Shipping containers could be 'dream' homes for thousands

It was a side trip through a destitute, ramshackle neighborhood in Ciudad Juarez, Mexico, that detoured Brian McCarthy from building houses in Albuquerque to an idea to offer the very poor a chance to own a home.

His answer lies in a humble steel shipping container 40 feet long, 8 feet wide and 8½ feet tall.

McCarthy, 30, and three partners, Pablo Nava, 22; Kyle Annen, 23; and Mackenzie Bishop, 22, have made a prototype out of a standard shipping container that hauls goods worldwide -- a 320-square-foot home with a kitchen, bath with toilet, sleeping areas, windows and a bright blue door. The exterior is painted with a white epoxy coating that has light-reflecting properties to prevent the sun's heat from penetrating.

Each small house includes hookups for air conditioning, ventilation, electrical and water systems, and the units ideally could be set up in small communities to make accessing utilities more efficient.

The idea began to take shape several years ago, when McCarthy went to the Mexican border city on a field trip as part of an executive MBA program. He found himself impressed by the sophistication and rapid growth of industry in Juarez but shocked when the bus cut through a poor neighborhood on the way out of the city.

"We saw hundreds of homes that are made out of wood pallets and cardboard and scrap metal and scrap building material," McCarthy said. When he questioned the bus driver, "he said, 'Well, all the people who live here work in the places you just visited.'

"It was amazing to me that in an area where there was such growth and economic prosperity, that these employees of Fortune 1000 companies were living in such poor conditions."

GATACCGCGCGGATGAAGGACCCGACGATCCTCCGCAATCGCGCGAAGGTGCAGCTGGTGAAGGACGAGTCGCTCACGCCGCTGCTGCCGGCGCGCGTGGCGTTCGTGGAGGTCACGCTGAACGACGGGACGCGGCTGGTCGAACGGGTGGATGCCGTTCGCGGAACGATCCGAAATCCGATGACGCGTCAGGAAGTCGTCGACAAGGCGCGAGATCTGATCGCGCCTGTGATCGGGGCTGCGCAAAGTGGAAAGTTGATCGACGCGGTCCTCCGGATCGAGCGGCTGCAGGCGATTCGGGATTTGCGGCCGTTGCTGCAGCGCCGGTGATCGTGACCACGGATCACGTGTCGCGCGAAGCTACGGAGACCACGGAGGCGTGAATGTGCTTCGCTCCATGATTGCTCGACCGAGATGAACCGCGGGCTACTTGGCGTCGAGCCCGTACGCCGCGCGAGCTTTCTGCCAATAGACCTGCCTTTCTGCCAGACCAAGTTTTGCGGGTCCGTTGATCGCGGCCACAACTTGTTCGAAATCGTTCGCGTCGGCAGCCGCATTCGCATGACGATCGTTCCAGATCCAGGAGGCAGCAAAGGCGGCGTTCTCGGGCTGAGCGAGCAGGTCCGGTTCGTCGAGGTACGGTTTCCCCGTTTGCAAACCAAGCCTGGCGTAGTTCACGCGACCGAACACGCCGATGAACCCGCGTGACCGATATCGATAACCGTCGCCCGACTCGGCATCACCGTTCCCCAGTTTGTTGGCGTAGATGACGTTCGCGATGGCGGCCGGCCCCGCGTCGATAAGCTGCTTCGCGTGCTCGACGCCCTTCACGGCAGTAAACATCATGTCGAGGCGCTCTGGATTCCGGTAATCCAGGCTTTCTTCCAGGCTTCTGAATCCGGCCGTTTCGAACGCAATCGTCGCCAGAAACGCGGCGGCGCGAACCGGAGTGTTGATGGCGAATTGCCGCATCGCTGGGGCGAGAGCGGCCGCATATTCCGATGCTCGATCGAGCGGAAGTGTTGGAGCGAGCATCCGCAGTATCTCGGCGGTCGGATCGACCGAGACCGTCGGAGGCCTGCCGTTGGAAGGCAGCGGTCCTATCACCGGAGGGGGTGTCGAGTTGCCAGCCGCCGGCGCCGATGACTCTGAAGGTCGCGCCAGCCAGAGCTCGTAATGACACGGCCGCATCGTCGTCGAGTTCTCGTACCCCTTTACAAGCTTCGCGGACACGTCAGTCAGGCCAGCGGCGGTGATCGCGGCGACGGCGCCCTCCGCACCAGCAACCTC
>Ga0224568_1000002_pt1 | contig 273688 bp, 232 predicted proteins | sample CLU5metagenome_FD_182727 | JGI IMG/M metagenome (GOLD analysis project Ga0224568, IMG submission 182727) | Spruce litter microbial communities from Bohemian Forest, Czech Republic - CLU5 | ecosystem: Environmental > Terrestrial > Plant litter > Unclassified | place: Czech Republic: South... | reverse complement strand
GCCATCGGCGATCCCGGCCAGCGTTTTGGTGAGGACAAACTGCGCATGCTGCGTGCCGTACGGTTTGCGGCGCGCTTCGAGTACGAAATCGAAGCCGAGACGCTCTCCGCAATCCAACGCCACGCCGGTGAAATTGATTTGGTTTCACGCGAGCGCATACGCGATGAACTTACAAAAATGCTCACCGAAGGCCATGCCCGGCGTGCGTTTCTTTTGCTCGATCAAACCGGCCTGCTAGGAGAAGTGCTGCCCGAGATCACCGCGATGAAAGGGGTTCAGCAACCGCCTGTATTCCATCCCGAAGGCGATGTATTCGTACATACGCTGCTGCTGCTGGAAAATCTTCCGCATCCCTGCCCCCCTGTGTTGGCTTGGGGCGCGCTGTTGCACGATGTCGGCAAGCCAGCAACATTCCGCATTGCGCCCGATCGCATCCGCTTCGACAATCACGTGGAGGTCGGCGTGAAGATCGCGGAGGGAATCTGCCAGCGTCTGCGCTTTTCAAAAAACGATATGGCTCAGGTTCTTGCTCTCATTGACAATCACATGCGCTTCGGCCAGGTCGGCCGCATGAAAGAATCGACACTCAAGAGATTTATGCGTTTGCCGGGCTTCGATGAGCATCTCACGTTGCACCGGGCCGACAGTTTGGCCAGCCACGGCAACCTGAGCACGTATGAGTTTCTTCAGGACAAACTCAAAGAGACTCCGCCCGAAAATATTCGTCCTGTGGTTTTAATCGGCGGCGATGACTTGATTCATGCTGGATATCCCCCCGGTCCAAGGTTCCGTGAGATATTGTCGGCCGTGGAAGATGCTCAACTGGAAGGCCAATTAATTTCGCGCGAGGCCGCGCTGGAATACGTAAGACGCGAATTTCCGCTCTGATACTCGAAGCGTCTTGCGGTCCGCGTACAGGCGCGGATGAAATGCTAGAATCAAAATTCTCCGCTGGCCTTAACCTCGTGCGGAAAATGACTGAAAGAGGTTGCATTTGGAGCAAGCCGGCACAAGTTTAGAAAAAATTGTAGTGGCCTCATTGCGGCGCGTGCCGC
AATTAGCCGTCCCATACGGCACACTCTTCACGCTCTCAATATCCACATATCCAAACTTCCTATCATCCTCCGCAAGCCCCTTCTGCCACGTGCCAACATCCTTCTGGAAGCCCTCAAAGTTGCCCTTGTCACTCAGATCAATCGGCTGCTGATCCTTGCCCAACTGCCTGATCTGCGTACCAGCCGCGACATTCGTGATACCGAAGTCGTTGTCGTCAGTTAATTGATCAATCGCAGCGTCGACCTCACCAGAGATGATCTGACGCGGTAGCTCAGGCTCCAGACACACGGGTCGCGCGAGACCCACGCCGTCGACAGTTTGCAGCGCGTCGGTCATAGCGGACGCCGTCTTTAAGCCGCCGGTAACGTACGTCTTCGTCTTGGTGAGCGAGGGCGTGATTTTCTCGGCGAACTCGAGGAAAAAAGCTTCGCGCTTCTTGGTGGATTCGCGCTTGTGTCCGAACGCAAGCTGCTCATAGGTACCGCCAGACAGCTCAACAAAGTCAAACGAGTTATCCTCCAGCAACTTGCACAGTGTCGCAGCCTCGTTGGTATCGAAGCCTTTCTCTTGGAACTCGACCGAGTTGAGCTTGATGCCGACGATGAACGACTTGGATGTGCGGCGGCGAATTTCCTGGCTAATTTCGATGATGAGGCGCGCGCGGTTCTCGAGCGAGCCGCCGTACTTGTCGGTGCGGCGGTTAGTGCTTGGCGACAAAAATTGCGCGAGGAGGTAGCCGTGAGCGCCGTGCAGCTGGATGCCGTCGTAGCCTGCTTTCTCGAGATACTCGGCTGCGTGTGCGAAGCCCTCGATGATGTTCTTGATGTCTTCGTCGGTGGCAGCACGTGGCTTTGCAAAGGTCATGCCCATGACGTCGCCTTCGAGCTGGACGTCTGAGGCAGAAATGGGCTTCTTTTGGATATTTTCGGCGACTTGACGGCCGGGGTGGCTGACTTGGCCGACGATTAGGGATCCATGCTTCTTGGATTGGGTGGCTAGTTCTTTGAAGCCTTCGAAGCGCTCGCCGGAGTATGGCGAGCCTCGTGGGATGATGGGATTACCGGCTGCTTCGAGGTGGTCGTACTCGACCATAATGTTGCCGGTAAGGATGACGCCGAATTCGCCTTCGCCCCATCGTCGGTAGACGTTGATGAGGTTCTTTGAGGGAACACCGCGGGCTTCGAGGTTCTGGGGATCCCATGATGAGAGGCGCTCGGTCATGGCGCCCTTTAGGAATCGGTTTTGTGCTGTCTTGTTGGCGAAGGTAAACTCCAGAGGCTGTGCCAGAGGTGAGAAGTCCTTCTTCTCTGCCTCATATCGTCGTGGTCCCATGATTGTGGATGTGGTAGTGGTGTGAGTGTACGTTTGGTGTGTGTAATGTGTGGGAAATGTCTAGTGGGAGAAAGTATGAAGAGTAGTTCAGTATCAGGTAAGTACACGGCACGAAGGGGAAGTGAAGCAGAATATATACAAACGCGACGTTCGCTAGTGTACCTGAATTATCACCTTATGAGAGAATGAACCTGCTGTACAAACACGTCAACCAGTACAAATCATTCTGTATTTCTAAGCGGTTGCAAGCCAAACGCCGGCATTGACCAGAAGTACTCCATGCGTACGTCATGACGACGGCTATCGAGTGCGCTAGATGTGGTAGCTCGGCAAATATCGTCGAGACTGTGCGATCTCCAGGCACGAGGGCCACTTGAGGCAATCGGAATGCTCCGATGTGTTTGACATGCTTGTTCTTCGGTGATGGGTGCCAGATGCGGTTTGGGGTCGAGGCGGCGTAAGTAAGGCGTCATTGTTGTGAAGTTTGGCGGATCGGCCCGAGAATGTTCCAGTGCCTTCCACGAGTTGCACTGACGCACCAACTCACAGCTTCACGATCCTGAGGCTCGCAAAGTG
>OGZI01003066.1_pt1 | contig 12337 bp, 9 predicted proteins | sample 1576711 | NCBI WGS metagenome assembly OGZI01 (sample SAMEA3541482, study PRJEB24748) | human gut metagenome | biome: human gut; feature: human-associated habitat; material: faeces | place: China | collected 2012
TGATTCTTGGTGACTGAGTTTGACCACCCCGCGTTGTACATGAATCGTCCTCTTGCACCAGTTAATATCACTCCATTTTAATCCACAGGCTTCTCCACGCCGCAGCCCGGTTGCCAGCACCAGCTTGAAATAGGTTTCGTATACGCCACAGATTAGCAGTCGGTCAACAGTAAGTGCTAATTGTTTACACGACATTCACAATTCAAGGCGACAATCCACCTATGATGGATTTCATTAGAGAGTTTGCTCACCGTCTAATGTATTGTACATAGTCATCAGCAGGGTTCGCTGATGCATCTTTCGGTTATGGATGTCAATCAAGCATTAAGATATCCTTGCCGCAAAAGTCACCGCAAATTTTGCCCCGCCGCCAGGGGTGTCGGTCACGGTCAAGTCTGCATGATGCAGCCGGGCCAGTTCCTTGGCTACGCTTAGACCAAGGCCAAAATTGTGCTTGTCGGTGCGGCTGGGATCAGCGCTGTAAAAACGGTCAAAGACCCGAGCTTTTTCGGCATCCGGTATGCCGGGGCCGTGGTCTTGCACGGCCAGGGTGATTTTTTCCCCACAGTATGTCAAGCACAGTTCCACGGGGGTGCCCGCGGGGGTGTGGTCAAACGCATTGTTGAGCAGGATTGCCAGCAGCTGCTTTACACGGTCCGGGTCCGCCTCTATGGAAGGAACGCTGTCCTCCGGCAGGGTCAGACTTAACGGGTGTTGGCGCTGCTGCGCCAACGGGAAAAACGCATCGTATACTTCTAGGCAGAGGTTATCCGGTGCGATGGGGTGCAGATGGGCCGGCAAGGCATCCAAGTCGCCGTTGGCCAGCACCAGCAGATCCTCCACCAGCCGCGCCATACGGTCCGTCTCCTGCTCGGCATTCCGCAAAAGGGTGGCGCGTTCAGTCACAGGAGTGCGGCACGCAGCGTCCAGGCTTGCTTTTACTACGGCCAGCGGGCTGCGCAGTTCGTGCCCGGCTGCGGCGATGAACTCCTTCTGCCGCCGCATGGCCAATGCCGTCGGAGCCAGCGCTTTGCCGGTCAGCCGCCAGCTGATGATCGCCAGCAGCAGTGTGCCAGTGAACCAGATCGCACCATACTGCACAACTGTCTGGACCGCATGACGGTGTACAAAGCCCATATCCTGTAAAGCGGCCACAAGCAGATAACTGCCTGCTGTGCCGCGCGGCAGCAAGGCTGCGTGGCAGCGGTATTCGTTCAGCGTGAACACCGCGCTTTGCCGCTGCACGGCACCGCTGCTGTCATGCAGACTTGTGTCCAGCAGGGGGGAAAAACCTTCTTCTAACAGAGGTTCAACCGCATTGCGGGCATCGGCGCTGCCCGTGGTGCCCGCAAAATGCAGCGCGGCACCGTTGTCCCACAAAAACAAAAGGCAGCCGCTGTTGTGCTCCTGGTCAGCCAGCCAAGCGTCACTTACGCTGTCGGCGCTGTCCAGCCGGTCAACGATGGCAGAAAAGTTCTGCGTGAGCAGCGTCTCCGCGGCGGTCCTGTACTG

With Juarez growing by 50,000 to 60,000 people a year and wages low, it was evident traditional homebuilding couldn't respond, said McCarthy, who'd worked in various facets of building homes in Albuquerque, New Mexico.

An idea began taking shape about a year and a half later, when he saw an article about a shipping container converted into guest quarters.

"They talked about the merits of the construction, how strong they are, how affordable they are and how plentiful they are," McCarthy said.

He called Nava, his cousin, with the low-cost home idea. A year later, Nava, then a junior at Notre Dame University, suggested entering the university's business plan competition.

Their initial three-quarter page concept expanded as they advanced in the contest. Along the way, Nava invited his roommate, Annen, to join. As the group's acknowledged computer graphics wiz, Annen added drawings to give the presentation more life.

Eventually, they won the contest with a 55-page document, illustrated by renderings and floor plans.

In July 2007, the partners formed PFNC Global Communities; PFNC stands for "Por Fin, Nuestra Casa," which roughly translates as "Finally, our own home."

They operate out of a back room in a Corrales realty firm but expect offices in Juarez or adjacent El Paso, Texas, and a Juarez plant to manufacture shipping container homes.

The house faces two constraints: designing in only 320 square feet and keeping the price to about $8,000 to be affordable for the average worker at maquiladoras, manufacturing plants in Mexico along the U.S. border, McCarthy said.

The partners looked at clever designs for small condos and lofts, travel trailers and even private jet planes, adapting ideas they felt would work.